Roughly a week after clean-up efforts began from a record-smashing deluge across the North Island, a second storm in the form of Cyclone Gabrielle is raising questions around community resilience, water infrastructure, and our wider environment
Cascading natural hazard events fuelled by climate change are the new norm for Auckland, Massey University Professor Christine Kenney says.
“Families and communities should be anticipating that cyclones, floods and other catastrophes will be occurring more frequently and planning ways to stay safe.
“Equally, local authorities should be stepping up to ensure that residents have access to essential resources and services.
“Timely accurate and regular communication with all sectors of the community regarding what and where emergency support is available and how to access it will be key.
“Outreach by local community agencies and NGOs has been very evident in response to the recent floods, yet there has been a relative silence in the media and elsewhere regarding the community assistance offered by various groups.
“As exemplars, Te Whānau o Waipareira Trust continues to provide effective outreach in West Auckland, Māori wardens have mobilised to assess needs, Te Puia Marae is still housing evacuees, and Pacifica initiatives in South Auckland have provided wide spread support in the form of meals and accommodation.
“Ensuring effective recovery from future disasters will require genuine collaboration and regular communication with these diverse sectors of wider Auckland to ensure disaster responses are well-coordinated, resources are allocated appropriately, and all parts of the Auckland community receive essential support.”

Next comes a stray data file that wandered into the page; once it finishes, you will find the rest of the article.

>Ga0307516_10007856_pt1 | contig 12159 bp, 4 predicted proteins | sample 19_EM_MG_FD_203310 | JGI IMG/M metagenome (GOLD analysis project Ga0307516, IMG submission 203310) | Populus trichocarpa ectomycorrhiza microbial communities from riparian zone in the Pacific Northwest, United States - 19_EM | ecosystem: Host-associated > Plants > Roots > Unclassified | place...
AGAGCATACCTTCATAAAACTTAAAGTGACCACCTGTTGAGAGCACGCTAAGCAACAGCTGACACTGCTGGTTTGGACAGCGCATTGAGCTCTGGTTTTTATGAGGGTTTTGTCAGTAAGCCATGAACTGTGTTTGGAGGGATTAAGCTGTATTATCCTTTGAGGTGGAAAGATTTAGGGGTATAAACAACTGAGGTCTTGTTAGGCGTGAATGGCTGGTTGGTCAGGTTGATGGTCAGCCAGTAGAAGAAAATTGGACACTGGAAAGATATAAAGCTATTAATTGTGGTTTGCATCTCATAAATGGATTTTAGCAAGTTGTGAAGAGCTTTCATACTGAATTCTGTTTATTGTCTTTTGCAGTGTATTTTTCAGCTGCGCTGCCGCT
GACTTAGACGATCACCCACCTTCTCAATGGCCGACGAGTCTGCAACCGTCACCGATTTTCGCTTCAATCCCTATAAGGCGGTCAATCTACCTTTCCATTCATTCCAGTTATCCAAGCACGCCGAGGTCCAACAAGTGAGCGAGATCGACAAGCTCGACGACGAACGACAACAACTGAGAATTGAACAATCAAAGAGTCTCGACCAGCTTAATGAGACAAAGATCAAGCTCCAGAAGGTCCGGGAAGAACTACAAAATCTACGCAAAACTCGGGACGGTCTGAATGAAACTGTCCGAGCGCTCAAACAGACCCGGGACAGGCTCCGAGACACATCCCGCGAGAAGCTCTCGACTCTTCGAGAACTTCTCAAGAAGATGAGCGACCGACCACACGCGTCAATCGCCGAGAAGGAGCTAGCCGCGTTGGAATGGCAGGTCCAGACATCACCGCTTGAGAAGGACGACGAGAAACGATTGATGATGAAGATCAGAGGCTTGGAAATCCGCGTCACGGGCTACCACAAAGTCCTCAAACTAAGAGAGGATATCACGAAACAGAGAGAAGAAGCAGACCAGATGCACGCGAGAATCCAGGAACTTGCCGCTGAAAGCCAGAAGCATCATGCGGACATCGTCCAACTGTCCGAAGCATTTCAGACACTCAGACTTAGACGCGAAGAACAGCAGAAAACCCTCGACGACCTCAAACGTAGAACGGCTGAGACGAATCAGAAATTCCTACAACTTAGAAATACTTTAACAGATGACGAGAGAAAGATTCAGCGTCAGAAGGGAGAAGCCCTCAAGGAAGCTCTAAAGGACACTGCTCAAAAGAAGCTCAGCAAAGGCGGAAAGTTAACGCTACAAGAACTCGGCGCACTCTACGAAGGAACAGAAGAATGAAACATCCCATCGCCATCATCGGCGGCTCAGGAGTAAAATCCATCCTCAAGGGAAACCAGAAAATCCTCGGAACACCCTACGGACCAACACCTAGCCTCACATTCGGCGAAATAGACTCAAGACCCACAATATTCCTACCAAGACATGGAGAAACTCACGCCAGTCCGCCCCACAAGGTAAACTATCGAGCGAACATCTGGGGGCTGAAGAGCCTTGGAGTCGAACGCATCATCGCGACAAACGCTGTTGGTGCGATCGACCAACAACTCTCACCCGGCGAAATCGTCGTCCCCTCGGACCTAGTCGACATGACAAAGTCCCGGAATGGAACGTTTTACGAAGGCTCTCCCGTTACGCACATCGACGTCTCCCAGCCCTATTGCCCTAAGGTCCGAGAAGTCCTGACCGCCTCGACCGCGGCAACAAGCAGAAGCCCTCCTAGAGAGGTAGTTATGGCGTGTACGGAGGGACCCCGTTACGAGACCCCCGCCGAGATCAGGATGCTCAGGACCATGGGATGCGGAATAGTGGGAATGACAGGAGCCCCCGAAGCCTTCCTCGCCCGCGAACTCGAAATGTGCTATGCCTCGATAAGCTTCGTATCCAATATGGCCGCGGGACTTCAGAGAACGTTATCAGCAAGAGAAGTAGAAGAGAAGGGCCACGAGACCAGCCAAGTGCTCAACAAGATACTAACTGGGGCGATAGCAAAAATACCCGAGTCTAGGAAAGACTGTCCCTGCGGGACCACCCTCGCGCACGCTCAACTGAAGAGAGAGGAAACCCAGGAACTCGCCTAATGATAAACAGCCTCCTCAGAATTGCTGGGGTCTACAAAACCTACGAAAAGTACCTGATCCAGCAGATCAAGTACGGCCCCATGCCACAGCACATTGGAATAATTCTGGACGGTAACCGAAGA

NIWA Auckland’s Dr Annette Semadeni-Davies says the floods have shone a light on nature-based alternatives to traditional pipe-based drainage networks.
“In Auckland’s central city, land use intensification has increased surface runoff. In addition, the Auckland stormwater system is aging in places and was not designed for climate change-driven extremely high intensity rainfalls.
“The combination of extreme rainfall and limited capacity to cope with high runoff volumes in the system led to widespread flooding.
“After the storm, there have been several recommendations for improving flood management in Auckland, including nature-based solutions. Those suggested include rain gardens, vegetated swales, living roofs and walls, infiltration strips, tree-pits, constructed ponds and wetlands.